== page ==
A particular hemodynamic state vector in the (EI, MAP, E-M) space does not directly show the equivalents or analogues of the invasive parameters, such as (P, A, C) or (LVEDP, SVR, dP/dtmax). In order to get to an analogue vector in the (P, A, C) or (LVEDP, SVR, dP/dtmax) space from the non-invasively measured vector in the (EI, MAP, E-M) space, a predetermined transformation on the (EI, MAP, E-M) vector is needed. Therefore, the first aspect of the present invention is directed to a correlation between the above described two vectors or a method of converting a vector in the (EI, MAP, E-M) space into an equivalent vector in the (P, A, C) or (LVEDP, SVR, dP/dtmax) space. This conversion may be implemented in many different forms such as a computer program residing on a computer.

In one preferred embodiment of the transformation method according to the present invention, the transformation is accomplished by multiplying the (EI, MAP, E-M) vector by a diagonal matrix as shown below. Let x be a vector in the non-invasive hemodynamic space M of the form (EI, MAP, E-M). Let A be the diagonal matrix shown below. If we represent x vertically as a column vector, we can multiply it by the matrix A such that Ax=b, where b is a vector of the form ((EI*MAP*E-M), (MAP*E-M), 1/(E-M)), that is approximately equivalent to (LVEDP, SVR, dP/dtmax), and a first embodiment of the first plurality of cardiac parameters responsive to external medicines as being demonstrated in the equation below.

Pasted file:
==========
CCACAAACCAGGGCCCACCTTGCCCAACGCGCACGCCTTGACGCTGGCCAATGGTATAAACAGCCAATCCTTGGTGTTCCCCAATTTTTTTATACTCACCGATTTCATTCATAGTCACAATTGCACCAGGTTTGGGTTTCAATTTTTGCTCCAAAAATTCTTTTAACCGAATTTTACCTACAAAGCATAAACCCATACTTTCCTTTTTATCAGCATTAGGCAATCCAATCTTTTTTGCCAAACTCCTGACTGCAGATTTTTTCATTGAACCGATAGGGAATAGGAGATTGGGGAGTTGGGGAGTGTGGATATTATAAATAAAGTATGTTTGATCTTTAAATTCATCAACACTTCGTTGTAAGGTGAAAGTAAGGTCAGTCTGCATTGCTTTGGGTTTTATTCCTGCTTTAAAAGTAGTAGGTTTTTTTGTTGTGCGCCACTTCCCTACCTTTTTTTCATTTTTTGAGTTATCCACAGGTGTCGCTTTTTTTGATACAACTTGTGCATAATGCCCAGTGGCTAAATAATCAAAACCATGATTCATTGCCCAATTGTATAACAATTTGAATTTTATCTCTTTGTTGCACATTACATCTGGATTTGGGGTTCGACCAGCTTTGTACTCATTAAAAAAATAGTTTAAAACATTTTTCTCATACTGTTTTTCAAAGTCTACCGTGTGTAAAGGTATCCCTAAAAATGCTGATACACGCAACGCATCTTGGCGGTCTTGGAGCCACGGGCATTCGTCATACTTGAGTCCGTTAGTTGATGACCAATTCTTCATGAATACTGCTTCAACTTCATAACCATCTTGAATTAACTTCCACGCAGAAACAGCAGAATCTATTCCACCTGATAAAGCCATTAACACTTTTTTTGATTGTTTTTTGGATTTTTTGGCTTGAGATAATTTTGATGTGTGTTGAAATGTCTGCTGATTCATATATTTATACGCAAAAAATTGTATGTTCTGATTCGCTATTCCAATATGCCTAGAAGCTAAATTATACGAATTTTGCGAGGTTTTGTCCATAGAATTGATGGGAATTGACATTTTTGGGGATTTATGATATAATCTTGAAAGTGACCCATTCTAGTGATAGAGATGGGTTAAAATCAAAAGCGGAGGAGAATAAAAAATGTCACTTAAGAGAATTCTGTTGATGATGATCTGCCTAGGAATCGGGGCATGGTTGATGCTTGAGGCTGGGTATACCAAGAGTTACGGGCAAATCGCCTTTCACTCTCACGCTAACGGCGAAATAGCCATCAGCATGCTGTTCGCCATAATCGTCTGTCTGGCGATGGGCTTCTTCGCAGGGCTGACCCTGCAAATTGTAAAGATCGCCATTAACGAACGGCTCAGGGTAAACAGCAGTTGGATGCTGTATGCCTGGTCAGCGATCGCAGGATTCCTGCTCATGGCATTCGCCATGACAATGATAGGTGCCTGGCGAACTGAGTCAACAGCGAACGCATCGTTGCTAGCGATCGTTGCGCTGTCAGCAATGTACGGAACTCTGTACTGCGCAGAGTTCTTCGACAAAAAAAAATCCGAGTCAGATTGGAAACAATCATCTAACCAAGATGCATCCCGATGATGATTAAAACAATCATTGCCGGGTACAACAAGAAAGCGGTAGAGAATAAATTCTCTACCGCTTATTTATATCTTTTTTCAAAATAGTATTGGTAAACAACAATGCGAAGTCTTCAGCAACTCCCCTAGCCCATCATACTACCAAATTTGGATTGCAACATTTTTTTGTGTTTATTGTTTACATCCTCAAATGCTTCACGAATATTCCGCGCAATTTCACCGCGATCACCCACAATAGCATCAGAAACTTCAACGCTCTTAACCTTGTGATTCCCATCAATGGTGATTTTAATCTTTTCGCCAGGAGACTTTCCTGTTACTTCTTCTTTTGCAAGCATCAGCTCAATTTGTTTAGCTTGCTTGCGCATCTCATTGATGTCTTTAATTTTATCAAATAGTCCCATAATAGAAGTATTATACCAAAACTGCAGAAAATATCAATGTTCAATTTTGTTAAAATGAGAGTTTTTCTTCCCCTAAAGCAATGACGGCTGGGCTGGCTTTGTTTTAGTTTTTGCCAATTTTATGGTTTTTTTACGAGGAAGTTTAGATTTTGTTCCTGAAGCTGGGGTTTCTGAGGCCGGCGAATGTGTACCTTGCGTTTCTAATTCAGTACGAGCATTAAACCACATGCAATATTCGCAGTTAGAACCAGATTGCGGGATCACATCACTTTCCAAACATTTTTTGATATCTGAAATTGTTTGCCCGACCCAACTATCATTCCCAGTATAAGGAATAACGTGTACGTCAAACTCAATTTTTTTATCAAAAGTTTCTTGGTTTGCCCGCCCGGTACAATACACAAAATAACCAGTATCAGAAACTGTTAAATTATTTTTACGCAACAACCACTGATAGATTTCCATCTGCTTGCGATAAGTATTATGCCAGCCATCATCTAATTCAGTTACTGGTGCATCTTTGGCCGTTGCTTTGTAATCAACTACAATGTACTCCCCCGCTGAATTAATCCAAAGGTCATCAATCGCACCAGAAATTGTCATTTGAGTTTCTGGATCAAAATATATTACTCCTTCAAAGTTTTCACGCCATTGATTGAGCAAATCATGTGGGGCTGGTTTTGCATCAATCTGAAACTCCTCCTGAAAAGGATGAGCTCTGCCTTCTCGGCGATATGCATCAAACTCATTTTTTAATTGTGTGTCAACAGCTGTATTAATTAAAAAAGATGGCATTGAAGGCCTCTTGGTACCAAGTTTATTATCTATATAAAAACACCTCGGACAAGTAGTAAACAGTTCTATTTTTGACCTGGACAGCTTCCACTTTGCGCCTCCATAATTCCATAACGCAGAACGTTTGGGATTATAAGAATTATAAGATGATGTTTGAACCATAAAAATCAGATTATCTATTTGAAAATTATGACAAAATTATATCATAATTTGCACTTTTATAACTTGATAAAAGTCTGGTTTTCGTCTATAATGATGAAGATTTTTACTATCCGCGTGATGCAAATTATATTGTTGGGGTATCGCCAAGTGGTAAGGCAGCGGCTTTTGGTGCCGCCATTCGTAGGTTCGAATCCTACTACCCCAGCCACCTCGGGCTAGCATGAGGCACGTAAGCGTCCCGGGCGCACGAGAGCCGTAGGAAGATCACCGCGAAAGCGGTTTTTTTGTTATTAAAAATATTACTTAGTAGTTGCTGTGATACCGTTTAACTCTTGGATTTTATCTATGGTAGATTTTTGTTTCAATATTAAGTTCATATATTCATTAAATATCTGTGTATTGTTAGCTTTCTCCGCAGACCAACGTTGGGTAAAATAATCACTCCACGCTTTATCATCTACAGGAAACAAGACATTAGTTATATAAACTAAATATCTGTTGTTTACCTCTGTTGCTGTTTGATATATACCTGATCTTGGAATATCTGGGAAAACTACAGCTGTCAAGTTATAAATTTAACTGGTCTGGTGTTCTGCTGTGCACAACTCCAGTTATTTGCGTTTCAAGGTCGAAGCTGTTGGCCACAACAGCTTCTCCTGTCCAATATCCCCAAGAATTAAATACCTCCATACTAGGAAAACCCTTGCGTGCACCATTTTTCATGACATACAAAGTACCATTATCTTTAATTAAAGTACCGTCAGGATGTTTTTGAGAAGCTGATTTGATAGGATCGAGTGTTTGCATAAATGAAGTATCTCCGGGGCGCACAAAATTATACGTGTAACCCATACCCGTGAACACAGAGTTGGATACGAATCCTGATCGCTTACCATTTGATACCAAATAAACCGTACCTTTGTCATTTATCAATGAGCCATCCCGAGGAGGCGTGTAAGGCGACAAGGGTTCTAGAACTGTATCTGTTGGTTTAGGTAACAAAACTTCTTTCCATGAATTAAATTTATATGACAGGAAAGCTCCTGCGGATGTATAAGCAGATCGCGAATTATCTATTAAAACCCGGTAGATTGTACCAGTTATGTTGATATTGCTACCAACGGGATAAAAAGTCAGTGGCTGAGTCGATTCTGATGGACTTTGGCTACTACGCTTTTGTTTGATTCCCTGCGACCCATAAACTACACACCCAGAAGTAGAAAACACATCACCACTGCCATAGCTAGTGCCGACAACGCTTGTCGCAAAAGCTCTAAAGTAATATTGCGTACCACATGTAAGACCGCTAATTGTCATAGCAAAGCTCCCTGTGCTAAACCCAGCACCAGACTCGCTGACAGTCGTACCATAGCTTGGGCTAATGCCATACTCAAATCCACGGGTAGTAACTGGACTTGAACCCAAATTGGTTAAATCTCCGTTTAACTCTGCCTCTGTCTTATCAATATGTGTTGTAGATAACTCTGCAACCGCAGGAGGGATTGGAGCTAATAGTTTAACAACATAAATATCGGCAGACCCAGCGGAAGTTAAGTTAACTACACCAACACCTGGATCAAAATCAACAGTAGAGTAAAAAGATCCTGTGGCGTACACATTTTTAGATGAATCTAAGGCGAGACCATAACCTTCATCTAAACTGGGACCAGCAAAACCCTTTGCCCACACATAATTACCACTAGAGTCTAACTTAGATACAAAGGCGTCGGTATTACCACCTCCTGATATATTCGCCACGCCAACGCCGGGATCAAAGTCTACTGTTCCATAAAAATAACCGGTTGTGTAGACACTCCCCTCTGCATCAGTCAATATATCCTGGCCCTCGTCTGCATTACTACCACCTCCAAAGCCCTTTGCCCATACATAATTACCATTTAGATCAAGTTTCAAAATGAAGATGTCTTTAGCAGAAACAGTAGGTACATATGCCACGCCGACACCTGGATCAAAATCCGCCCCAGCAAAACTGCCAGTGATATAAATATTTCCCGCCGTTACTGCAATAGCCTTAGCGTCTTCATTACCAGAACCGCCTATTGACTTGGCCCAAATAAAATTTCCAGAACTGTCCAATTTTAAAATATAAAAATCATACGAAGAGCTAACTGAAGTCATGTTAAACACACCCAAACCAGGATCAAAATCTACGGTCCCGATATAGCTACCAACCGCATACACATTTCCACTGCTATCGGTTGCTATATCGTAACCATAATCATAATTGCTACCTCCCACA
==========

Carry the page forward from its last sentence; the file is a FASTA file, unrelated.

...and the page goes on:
( MAP * ( E - M ) 0 0 0 E - M 0 0 0 1 / ( E - M ) 2 ) ( EI MAP ( E - M ) ) = ( EI * MAP * ( E - M ) , MAP * ( E - M ) , 1 / ( E - M ) )

The above operation of multiplying the vector by a matrix linearly transforms the vector x into the vector b. Vector b constitutes a new vector space N or a second Non-invasive Space whose axes are responsive to external medicines as being verified below. The three mutually perpendicular axes of the vector space N are EI*MAP*E-M, MAP*E-M, and 1/E-M. The first axis, (EI*MAP*E-M) is linearly proportional to the LVEDP to a first approximation. The second axis, (MAP*E-M) is linearly proportional to SVR to a first approximation. The third axis, (1/E-M) is linearly proportional to the natural logarithm of dP/dtmax or ln(dP/dtmax) to a first approximation. These relations are summarized as follows: